Report Shows Hollywood Still Is Struggling With Diversity

Report Shows Hollywood Still Is Struggling With Diversity

A week after a GLAAD report warned that nearly a quarter of queer characters are set to disappear from television in the coming year, UCLA’s annual Hollywood Diversity Report has appears to show that the industry is making strides towards being more inclusive on the small screen, while representation on the big screen seems to be falling behind.

Separating out their findings between films made for streaming services and those made for theatrical release for the first time ever, representation for people of color in films that premiered on streaming services consistently outpaced those that appeared in box offices. Out of the top 100 streaming films in 2022, 64% had casts that had at least 30% actors of color, compared to 57% for theatrical films. Similarly, out of the top 200 highest grossing box office releases in North America, only 22% of lead actors, 17% of directors and 12% of writers were people of color, all which are below record-high numbers that were recorded by the study before the COVID-19 pandemic hit.

As for women in theatrical releases, representation for female actors in lead roles dropped from 44% in 2019 to 39% in 2022, while the share of directors and overall cast members remained relatively consistent with 15% and 41% respectively in 2022 as opposed to 15% and 41% in 2019. By comparison, streaming films saw almost equal representation for women, who made up 49% of the lead roles. Streaming also outshined theatrical when it came to directors, with 25% being women and 23% POC, and writers, 36% of which were women and 20% POC.

“As the film industry continues to face unprecedented uncertainty, this report identifies a path forward,” co-author of the report Michael Tran, a PhD Candidate in the UCLA sociology department, said. “The pandemic has normalized diversity on screen, not just in theaters but at home. Audiences tuned in. If Hollywood reverses course on diversity in the theaters, they’ll lose audiences to streaming and to international offerings.”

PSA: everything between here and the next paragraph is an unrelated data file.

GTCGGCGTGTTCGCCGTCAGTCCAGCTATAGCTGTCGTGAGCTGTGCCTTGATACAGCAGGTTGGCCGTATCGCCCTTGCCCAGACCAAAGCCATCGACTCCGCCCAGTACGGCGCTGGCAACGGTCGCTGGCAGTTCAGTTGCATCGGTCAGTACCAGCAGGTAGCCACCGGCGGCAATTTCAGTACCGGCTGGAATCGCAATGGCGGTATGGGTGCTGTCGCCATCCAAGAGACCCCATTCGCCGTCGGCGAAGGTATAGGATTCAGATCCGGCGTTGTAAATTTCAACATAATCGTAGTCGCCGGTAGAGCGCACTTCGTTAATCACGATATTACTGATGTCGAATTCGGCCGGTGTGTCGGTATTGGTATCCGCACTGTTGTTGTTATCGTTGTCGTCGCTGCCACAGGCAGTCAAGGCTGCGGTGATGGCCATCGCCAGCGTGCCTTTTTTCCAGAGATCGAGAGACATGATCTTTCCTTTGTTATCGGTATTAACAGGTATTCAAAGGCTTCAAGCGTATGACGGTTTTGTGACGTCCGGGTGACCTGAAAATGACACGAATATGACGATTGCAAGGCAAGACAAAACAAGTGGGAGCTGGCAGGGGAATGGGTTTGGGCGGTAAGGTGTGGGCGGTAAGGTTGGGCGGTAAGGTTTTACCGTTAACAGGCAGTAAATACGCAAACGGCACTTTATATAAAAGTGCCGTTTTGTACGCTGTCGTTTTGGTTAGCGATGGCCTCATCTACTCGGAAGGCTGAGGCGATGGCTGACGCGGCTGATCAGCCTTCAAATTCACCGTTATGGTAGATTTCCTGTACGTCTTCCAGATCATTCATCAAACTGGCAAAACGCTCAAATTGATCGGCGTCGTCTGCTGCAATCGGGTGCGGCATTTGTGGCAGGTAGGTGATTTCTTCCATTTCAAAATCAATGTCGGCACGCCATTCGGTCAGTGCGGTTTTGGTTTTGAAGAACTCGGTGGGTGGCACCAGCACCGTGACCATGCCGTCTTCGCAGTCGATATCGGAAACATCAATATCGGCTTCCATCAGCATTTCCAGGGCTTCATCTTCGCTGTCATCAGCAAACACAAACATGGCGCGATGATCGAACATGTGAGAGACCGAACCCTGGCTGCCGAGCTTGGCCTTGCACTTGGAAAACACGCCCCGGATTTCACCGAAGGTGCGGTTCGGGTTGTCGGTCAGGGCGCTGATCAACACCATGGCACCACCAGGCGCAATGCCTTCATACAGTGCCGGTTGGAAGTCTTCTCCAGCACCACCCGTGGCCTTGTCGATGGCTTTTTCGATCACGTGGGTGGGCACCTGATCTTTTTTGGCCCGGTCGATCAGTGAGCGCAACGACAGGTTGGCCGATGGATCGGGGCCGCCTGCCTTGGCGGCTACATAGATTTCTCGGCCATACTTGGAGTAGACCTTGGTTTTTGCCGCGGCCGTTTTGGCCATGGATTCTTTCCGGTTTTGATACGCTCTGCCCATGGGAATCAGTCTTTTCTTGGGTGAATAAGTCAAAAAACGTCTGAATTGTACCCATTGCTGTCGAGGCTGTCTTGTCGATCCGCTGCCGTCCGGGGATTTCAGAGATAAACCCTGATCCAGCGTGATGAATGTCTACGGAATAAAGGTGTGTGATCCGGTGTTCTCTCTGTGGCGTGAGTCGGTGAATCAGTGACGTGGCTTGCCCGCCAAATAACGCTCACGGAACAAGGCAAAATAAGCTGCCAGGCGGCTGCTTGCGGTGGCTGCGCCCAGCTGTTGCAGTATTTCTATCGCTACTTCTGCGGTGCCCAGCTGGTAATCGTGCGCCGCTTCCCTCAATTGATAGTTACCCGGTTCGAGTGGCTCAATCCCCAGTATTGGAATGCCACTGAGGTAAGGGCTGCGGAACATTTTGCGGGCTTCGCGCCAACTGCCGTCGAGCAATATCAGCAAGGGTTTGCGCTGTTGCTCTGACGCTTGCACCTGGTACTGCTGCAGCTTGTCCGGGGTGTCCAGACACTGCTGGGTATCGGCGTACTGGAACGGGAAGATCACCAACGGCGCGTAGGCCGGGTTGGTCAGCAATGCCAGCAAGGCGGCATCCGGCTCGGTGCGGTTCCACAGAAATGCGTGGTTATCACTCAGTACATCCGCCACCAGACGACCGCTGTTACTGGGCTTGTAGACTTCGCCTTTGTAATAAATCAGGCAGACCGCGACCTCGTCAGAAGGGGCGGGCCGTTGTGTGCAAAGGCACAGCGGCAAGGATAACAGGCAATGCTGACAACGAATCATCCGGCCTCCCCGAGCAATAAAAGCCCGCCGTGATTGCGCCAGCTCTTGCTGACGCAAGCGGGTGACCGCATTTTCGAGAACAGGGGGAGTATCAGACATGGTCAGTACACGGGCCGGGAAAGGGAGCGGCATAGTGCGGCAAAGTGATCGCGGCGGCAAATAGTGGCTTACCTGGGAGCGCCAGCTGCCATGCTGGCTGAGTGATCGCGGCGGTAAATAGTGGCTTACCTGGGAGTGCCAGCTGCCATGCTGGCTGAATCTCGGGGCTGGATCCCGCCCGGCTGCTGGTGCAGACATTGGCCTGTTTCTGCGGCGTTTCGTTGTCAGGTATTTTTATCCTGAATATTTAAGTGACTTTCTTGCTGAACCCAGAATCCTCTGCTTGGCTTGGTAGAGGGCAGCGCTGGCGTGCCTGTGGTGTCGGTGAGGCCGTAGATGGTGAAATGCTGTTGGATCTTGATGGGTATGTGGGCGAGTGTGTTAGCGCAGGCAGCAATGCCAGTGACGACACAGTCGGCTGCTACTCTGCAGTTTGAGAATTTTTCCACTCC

The report also found that audiences have an appetite for more diverse stories and will show up to prove it. Both theatrical and streaming films that featured more than 30% minority casts consistently did better in both the box office and Nielsen ratings overall. Six out the ten top theatrical release last year had a majority minority audience while all of the top ten streaming films had an overrepresentation of audiences of color.

The report pointed to films like Disney's Encanto and Pixar's Turning Red as examples of diverse stories can still have mass appeal. “These films were culturally specific yet universally relatable,” said Ana-Christina Ramon, director of the Entertainment and Media Research Initiative at UCLA. “With more than half of the current population under the age of 18 belonging to communities of color, these young people will grow up and demand films with protagonists who look like them and who live like them.”

However, despite the data showing otherwise, UCLA found that a majority of Hollywood's big budget project are still disproportionately going to white men. The report found that 60% of projects that had budgets of $30 million or more were directed by white men, while 56% of films directed by white women and 76% of films from directors of color had budgets of less than $20 million.

There is perhaps no better illustration of this than A24's Everything Everywhere All At Once, which, despite having a budget under $30 million, swept award shows and took home the Oscar for Best Picture. Lead Michelle Yeoh also made history as the first Asian woman to win an Oscar for a leading role.

“People of color saved the theatrical industry during the pandemic, and they are key to bringing the theatrical business back to its pre-pandemic levels,” Ramón said.

Photo via Getty/Frederic J. Brown / AFP